Commenting on today’s figures, Noble Francis, economics director of the Construction Products Association said: "The fall in orders for this quarter follows a 26% increase from the previous quarter at the end of 2010. These two figures show that quarter on quarter the situation is very volatile.
"To achieve a more accurate picture of the longer trend it is better to look at the orders over the last 12 months and compare these with the previous 12 months. Over this period orders were 7% down with significant falls in the public housing, education and health and infrastructure sectors, only partially offset by rises in private housing, commercial offices and retail sectors.
"Looking at orders in the latest 12 months compared to the previous 12 months, public housing orders were 8% lower, education and health orders were 18% lower and infrastructure orders were 32% lower. This indicates the start of the public sector spending cuts that we had anticipated since the Comprehensive Spending Review and we would expect this fall in orders to feed through into construction output from the second half of the year.
"On the plus side, private housing orders during the last 12 months were 45% higher than during the previous 12 months. Commercial offices, retail and leisure orders were 6% higher over the same period. Both of which indicate a continued recovery in private sector construction.
"However, the sharp nature of the public sector spending cuts appear as though they will outweigh private sector recovery in the short term and, as a consequence, we forecast that construction output will fall in 2011 and 2012, by 1% and 2% respectively, before private sector recovery starts to drive growth in the construction industry as a whole."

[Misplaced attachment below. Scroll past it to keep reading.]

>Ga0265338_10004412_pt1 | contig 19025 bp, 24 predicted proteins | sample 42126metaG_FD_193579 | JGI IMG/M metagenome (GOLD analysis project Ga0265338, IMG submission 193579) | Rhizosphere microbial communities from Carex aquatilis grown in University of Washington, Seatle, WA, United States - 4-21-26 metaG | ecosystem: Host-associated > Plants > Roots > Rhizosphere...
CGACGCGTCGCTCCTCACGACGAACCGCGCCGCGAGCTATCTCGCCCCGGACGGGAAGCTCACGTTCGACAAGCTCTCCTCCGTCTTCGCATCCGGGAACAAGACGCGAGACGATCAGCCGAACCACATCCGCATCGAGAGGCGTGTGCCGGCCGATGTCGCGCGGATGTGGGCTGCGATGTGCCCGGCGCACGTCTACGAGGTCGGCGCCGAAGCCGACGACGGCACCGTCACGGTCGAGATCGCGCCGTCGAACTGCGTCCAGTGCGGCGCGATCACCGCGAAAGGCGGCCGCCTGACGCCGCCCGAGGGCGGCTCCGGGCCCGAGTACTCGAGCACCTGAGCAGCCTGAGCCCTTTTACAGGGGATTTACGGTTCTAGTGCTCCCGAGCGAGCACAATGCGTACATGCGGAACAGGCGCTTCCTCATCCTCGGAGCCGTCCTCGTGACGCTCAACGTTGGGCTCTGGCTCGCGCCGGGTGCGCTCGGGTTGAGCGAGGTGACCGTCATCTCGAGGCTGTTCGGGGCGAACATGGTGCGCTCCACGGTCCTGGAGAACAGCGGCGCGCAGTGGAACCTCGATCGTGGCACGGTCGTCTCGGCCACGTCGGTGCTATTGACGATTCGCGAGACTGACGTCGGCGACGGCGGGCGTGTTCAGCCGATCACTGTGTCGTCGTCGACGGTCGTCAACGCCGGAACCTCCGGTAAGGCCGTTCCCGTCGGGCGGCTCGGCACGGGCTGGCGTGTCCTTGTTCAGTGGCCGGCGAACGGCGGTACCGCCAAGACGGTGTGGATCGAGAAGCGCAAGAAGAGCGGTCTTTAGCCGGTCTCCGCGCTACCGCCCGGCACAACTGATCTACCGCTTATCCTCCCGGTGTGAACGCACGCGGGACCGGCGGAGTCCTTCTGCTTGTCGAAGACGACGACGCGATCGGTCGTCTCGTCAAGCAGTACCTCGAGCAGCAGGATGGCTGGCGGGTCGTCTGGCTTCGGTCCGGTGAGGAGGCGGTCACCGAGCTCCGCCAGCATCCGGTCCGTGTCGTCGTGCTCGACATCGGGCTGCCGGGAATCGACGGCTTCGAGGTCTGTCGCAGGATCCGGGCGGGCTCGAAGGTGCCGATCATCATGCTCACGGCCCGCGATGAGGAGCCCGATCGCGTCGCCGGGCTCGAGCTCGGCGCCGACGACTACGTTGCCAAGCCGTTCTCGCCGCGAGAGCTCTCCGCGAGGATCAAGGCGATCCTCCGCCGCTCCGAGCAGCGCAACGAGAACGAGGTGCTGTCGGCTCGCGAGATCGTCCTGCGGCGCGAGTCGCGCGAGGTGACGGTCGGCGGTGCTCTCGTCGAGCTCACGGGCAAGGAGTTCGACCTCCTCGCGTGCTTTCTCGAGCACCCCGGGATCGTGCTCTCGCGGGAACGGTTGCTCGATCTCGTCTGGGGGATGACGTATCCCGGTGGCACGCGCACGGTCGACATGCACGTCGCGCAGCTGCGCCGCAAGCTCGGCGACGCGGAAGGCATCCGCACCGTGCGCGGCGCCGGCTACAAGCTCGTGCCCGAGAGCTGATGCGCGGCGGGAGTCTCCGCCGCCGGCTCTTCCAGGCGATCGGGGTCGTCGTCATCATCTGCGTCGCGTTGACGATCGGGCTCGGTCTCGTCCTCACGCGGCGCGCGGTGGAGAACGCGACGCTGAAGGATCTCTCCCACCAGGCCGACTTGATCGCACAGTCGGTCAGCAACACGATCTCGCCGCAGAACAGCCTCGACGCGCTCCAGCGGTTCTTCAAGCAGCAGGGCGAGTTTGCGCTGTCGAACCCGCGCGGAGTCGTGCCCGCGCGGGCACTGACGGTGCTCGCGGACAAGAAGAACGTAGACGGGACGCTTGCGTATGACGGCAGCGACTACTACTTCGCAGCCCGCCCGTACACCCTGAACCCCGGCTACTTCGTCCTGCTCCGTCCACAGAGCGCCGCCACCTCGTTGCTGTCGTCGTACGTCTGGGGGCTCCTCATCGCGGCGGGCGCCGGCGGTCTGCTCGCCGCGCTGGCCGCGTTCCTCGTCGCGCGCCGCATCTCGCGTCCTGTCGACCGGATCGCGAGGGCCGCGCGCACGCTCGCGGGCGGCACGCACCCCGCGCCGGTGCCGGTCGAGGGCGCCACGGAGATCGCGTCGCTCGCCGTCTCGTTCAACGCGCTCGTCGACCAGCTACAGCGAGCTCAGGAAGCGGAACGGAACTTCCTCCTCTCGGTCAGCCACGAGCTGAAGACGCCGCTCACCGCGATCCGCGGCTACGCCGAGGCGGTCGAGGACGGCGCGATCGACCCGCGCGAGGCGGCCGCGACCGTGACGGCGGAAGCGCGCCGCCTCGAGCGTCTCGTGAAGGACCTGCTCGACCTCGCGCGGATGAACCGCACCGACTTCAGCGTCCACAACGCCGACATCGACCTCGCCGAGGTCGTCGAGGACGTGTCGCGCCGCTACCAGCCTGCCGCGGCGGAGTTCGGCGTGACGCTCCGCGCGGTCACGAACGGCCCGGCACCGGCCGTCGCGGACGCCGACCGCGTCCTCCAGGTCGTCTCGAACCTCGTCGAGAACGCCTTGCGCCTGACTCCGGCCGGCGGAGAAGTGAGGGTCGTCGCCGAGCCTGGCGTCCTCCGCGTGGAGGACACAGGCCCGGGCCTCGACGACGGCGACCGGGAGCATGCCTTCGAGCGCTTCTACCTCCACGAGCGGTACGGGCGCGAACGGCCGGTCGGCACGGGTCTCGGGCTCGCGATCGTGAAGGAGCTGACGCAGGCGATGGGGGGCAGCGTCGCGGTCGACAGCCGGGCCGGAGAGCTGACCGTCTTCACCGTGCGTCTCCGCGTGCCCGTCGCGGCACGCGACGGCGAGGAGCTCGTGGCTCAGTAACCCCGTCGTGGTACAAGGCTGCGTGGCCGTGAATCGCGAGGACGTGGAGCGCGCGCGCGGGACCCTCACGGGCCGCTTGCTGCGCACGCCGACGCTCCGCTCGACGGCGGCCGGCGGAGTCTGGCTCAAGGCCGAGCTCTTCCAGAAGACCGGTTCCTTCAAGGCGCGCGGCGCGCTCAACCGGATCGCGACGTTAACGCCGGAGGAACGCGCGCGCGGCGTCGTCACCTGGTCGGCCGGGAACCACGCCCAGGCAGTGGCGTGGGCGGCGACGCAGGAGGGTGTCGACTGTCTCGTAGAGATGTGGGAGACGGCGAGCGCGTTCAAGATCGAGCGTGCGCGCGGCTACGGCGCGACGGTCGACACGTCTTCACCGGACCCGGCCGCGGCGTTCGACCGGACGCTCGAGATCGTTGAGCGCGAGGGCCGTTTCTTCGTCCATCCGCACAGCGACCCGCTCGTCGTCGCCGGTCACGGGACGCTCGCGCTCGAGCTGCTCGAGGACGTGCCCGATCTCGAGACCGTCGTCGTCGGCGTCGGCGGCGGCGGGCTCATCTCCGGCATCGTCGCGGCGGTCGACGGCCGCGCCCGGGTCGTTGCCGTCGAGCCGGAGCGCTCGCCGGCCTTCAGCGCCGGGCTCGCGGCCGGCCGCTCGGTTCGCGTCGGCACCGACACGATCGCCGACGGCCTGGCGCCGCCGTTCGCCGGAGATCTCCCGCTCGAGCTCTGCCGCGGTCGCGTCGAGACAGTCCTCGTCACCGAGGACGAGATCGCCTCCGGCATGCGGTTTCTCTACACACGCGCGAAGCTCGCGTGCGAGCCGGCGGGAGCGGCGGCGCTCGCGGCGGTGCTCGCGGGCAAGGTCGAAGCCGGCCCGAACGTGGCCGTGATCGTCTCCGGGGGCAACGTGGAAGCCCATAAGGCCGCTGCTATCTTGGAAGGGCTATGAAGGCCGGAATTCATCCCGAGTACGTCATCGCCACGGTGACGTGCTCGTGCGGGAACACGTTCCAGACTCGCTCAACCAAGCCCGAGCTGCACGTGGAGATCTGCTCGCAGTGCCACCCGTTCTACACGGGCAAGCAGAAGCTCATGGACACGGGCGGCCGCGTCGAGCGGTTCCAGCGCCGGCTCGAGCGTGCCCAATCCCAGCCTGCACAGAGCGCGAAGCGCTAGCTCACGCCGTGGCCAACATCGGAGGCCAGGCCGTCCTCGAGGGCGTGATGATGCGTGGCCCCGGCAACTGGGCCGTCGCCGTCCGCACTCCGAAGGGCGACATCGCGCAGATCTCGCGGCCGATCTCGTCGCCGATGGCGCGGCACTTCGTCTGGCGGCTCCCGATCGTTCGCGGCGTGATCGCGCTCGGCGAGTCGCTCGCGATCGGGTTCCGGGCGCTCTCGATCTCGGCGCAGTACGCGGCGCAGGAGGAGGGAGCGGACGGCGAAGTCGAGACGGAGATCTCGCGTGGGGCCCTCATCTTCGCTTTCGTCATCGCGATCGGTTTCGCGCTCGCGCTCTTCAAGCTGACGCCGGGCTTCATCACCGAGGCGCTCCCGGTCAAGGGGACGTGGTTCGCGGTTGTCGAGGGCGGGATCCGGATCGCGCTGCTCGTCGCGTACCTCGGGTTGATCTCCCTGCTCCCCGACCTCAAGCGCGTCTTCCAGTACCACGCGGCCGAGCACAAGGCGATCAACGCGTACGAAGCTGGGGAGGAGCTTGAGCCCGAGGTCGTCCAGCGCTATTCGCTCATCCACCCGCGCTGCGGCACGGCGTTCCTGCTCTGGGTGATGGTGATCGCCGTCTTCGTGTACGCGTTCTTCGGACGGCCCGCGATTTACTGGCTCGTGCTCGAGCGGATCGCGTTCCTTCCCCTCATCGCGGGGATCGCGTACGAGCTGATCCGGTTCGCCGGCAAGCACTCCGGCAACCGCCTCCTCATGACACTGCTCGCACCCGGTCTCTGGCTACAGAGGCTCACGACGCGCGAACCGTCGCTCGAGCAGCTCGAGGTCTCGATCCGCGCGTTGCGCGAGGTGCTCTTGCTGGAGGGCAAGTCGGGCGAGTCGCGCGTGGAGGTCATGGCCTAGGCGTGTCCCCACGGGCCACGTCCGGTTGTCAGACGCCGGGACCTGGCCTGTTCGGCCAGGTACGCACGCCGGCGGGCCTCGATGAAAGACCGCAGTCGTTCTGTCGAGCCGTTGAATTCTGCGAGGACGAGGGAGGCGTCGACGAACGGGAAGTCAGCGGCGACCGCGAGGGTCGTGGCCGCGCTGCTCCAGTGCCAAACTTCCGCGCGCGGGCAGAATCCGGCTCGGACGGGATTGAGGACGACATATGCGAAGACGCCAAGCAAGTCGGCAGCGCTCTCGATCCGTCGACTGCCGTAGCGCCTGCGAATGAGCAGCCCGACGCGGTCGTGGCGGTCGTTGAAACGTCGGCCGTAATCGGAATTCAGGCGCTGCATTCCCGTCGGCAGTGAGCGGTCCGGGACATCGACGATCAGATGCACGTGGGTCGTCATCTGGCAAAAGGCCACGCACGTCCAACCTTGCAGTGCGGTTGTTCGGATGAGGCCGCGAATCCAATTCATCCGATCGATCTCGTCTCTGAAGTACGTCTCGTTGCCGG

Simon Rubinsohn, Royal Institution of Chartered Surveyors. chief economist, said: "Official figures for new construction orders received during the first quarter of the year paint a disturbing picture for the outlook for the sector. The volumes of orders received was the lowest since the first quarter of 2009 and, though the public sector was responsible for much of the decline compared with the final three months of last year, the private sector also produced disappointing results.
"To some extent this can be blamed on the volatile nature of the sector; the three quarter rolling average of new orders has been broadly flat since the middle of 2010. But after the more upbeat tone to sentiment as reflected in the latest RICS survey of the sector, today’s numbers provide a timely warning that the backdrop for the construction industry remains challenging as public spending cuts bite, the private sector only recovering in some areas and development finance still restricted."